By Charles Lam
By Joel Beers
By LP Hastings
By Dave Barton
By LP Hastings
By Joel Beers
By LP Hastings
A majority of Americans think George W. Bush is a lousy president, and you'd pardon the guy for thinking that even God is against him. His Iraq war adventure is going worse than badly, hurricane season exposed the flaws in his crony cabinet, and now Latin Americans are turning to lefty politicians to solve their region's Conradian poverty, civil wars and corruption. Progressives rule in Argentina and Brazil, and Bolivia just elected its first indigenous president, Evo Morales, a man who thinks his countrymen should grow more coca and has vowed to become "Washington's nightmare." Chile continues to shed the free-market policies so carefully erected by Milton Friedman and Augusto Pinochet. Mexicans look likely to replace the neo-liberal President Vicente Fox with Andrés López Obrador, Mexico City's lefty mayor. And the cult of Venezuelan leader Hugo Chavez has attracted millions of acolytes from among the poor of the Spanish-speaking world; he is this generation's Fidel Castro.
All of these men openly question Bush's every foreign policy move, from immigration and the war on drugs to the proposed Free Trade Agreement of the Americas (FTAA). On this latter point, Latin America's new wave of leftist leaders is especially wary: the neo-liberal policies pushed by Washington during the 1980s and 1990s didn't bring the prosperity and free trade promised by the Reagan, Bush and Clinton administrations but produced further poverty in a continent that has lived for 500 years in the shadow of Europe and the United States.
Keep this in mind when you see "Unauthorized Manifestations: Voices From the Other Side" at Santa Ana's SolArt Gallery. Orange photographer Glenn Stern's photos of political graffiti from across Latin America depict a continent seething, a people ready for change, a rejection of everything capitalist and American.
Stern's photos are more than mere snapshots. Most of the graffiti in the exhibit is little more than scrawls; if the messages weren't so powerful, you'd mistake them for the hurried work of a cholo tagging the side of an Anaheim liquor store. While Stern is interested in the message, what captivates him more is the medium, the environment that gives birth to the political graffiti. Most of his photographs are landscapes, long-range shots that stretch and warp buildings and streets. In Santiago, Chile, for instance, Stern depicts the base of a colonial-era building painted with the slogan "Muerte al estado, Viva el individuo"("Death to the state, long live the individual"). The building spills out of the frame, suggesting (to me, at least) progress and a positive future; a solitary woman walks toward the sign.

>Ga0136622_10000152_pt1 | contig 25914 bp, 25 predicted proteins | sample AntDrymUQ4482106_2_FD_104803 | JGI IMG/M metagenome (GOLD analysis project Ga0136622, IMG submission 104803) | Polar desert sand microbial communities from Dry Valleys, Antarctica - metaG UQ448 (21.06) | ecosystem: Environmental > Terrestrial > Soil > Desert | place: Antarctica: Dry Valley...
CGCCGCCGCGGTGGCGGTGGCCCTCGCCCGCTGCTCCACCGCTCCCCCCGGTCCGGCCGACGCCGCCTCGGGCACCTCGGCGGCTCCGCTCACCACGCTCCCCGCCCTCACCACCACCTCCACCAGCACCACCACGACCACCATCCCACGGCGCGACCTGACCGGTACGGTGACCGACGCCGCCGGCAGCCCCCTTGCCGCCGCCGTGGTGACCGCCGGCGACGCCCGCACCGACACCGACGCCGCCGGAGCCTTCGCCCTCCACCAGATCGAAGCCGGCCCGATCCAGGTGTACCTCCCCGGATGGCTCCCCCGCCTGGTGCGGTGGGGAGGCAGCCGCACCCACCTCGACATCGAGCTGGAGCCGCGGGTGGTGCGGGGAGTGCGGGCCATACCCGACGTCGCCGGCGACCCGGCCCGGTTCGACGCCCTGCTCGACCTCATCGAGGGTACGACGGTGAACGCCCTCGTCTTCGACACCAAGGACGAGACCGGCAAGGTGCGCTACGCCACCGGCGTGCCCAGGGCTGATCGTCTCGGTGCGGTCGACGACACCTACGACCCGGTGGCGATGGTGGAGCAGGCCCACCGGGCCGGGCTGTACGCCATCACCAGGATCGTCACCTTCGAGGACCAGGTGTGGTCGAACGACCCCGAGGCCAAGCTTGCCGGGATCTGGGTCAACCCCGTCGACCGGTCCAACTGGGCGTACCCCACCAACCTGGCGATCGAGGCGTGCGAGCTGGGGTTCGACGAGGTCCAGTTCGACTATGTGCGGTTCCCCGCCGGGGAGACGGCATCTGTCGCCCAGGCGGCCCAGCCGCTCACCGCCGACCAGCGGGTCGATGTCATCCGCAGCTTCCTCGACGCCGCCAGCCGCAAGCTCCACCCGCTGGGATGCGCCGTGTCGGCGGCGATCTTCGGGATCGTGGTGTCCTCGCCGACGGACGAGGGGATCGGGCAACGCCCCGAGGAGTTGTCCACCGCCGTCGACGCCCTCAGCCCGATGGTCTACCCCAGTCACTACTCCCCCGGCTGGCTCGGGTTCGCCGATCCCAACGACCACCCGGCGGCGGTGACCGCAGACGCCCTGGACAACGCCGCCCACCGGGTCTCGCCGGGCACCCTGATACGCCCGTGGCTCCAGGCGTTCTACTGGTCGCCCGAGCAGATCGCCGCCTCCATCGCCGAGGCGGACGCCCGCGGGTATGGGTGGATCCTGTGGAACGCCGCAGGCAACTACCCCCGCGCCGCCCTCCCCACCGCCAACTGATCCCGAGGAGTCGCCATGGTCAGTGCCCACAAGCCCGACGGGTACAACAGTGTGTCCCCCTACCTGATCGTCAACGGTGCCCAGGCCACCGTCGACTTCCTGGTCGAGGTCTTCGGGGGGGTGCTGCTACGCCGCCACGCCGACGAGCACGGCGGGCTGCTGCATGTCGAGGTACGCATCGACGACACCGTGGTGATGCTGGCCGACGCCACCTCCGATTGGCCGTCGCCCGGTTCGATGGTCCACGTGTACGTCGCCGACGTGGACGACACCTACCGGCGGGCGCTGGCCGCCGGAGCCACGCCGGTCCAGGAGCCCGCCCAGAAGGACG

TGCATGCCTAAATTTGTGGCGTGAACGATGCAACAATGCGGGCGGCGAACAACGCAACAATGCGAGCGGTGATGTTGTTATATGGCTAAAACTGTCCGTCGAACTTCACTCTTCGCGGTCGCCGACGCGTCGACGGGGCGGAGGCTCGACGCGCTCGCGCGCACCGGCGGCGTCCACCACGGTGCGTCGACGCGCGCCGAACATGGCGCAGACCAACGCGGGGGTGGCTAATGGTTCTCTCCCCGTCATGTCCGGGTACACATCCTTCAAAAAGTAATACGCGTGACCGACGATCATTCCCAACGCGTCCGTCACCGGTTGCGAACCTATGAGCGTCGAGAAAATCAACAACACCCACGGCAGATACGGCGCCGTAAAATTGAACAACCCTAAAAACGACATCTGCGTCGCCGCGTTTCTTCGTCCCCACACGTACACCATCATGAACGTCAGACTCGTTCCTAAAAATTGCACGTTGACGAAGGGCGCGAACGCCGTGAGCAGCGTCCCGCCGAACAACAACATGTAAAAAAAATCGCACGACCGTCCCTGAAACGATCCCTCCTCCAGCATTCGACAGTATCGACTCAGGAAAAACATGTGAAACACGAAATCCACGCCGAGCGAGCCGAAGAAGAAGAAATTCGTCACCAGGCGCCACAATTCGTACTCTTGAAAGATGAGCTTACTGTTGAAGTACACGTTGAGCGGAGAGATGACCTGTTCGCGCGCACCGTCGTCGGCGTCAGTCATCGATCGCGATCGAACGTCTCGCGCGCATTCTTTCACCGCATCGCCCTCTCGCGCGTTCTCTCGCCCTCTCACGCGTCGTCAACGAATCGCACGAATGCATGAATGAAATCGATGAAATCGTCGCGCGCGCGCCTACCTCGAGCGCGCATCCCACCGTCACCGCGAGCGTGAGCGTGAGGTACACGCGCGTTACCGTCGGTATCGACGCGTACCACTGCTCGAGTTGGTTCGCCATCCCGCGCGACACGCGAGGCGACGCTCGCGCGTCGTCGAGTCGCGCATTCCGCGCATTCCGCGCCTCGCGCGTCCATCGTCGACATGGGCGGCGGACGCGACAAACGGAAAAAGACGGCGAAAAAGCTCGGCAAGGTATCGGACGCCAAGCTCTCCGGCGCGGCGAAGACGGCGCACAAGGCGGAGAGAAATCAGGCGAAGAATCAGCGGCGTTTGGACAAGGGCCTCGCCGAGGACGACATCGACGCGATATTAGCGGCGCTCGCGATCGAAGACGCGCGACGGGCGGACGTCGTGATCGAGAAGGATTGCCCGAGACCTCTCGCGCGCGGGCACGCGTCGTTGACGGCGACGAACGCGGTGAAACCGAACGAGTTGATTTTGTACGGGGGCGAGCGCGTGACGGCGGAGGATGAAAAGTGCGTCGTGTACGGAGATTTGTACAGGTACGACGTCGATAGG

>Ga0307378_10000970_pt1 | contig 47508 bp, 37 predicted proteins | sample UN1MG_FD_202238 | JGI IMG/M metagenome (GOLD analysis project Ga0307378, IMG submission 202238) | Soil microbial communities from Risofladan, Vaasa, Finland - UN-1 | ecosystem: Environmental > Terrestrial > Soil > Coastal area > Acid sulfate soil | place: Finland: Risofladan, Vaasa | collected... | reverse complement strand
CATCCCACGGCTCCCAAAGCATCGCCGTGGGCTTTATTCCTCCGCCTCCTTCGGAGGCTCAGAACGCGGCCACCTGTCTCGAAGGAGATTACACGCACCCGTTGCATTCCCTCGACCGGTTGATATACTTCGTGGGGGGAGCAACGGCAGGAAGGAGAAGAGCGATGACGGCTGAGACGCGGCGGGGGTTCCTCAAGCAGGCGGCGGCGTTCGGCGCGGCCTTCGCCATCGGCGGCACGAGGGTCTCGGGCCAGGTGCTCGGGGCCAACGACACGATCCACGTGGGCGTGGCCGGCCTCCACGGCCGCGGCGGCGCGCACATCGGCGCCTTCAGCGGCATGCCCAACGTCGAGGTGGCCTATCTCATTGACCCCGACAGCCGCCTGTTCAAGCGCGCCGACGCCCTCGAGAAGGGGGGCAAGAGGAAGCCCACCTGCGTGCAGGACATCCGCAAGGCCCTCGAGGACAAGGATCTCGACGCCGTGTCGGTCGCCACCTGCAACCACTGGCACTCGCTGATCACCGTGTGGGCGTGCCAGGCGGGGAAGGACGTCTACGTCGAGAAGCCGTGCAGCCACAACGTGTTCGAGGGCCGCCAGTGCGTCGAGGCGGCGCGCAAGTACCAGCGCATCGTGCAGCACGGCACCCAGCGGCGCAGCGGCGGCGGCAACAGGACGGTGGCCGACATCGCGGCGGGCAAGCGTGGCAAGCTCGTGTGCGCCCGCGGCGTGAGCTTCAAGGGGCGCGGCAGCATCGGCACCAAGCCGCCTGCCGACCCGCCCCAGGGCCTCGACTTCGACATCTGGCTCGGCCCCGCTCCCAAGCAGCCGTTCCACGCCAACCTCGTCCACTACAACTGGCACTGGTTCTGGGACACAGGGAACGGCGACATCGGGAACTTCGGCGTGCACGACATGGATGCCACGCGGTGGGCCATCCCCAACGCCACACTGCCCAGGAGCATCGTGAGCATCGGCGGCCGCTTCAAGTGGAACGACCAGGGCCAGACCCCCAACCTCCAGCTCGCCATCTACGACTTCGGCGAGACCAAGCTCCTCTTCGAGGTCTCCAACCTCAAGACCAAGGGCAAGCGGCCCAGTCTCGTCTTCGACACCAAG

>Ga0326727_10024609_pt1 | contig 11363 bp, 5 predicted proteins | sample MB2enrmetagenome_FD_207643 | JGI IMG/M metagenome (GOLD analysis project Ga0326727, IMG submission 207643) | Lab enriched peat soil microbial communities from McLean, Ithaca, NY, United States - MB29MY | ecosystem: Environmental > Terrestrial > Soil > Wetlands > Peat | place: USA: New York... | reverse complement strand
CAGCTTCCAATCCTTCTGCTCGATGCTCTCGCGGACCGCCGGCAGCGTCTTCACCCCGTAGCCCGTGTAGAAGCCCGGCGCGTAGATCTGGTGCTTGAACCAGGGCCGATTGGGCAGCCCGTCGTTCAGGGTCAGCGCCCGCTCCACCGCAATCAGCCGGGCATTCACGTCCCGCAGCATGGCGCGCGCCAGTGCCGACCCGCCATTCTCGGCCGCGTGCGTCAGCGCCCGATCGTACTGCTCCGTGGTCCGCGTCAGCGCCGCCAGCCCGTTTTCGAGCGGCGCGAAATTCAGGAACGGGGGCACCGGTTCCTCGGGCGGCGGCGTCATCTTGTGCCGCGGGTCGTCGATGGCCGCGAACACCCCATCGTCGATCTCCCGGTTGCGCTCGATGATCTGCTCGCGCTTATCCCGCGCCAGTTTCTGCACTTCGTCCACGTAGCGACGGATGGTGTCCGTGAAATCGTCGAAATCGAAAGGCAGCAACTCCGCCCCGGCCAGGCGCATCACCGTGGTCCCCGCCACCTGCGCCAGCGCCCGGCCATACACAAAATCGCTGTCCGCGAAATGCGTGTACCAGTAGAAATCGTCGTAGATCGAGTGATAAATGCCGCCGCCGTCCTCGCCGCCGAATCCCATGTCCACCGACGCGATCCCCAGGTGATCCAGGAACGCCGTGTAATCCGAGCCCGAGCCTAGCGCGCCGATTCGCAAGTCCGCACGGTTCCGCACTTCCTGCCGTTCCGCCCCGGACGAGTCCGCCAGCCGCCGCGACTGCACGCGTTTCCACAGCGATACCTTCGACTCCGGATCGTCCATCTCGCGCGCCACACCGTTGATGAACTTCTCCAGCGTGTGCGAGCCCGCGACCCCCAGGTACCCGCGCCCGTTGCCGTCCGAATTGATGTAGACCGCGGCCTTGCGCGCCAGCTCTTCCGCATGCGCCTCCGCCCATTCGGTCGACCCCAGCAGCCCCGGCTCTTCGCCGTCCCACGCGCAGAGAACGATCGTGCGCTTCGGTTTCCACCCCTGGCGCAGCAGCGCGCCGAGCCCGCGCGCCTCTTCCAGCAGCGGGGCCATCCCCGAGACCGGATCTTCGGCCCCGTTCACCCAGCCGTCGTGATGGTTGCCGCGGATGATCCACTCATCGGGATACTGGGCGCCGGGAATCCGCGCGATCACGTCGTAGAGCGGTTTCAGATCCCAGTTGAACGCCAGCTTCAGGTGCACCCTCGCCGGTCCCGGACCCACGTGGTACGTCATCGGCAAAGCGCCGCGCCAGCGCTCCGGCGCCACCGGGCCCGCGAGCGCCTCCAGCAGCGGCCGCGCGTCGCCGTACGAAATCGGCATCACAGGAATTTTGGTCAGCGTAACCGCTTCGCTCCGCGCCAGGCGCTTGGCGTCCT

Stern depicts some of the usual talking points of the Latin American Left—the celebration of Che Guevara, the critique of privatization, imperialism, capitalism and the United States. Some of the images are heavy-handed: in one, a swastika-emblazoned boot and Stars-and-Stripes sock on a wall in Guatemala City is about to crush a mass of upraised arms. But Stern also captures regional variety: Chilean manifestos tell the plight of the country's Mapuche Indians; an ornate Uruguayan flag is accompanied by a plea to maintain public ownership of the national oil company; in Venezuela there's a simple "¡Viva Chavez!" My favorite is the strangest: a Mayan woman in Guatemala next to a wall where someone has written "Korn." What does the Huntington Beach bro-metal band have to do with overthrowing the shackles of tyranny—is it a joke, a Third World mash-up of hardcore music with that staple of the peasant's diet? But the Mayan woman's face has the quality of a Walker Evans portrait: she has seen the worst of times, and there's no guarantee that she will triumph.
Other than the city and country where Stern shot each photo, there's no commentary accompanying the pictures in "Unauthorized Manifestations." That's a good thing. This is an exhibit that, in lesser hands, could've become an anti-imperialist screed worthy of a Pacifica Radio commentator. Stern wisely lets the anger of Latin America burn on its own.
A postscript: this great exhibit is typical of entrepreneur/provocateur SolArt owner Sali Heráldez. But she's in danger of shutting down. The city of Santa Ana refuses to grant her a business license—not enough parking spaces, they say. Heráldez's struggle to stay open has reduced her personal savings to almost nada. Be a good patron of the arts: see "Unauthorized Manifestations," enjoy the free coffee and slip Heráldez a few bucks to save this small gem.
"UNAUTHORIZED MANIFESTATIONS: VOICES FROM THE OTHER SIDE" AT SOLART GALLERY, 2202 N. MAIN ST., SANTA ANA, (714) 926-4375; WWW.SOLARTGALLERYCAFE.COM. OPEN THURS., 7:30-11 P.M.; FRI.=SAT., 7:30 P.M.-MIDNIGHT; OR BY APPOINTMENT. THROUGH FEB. 4.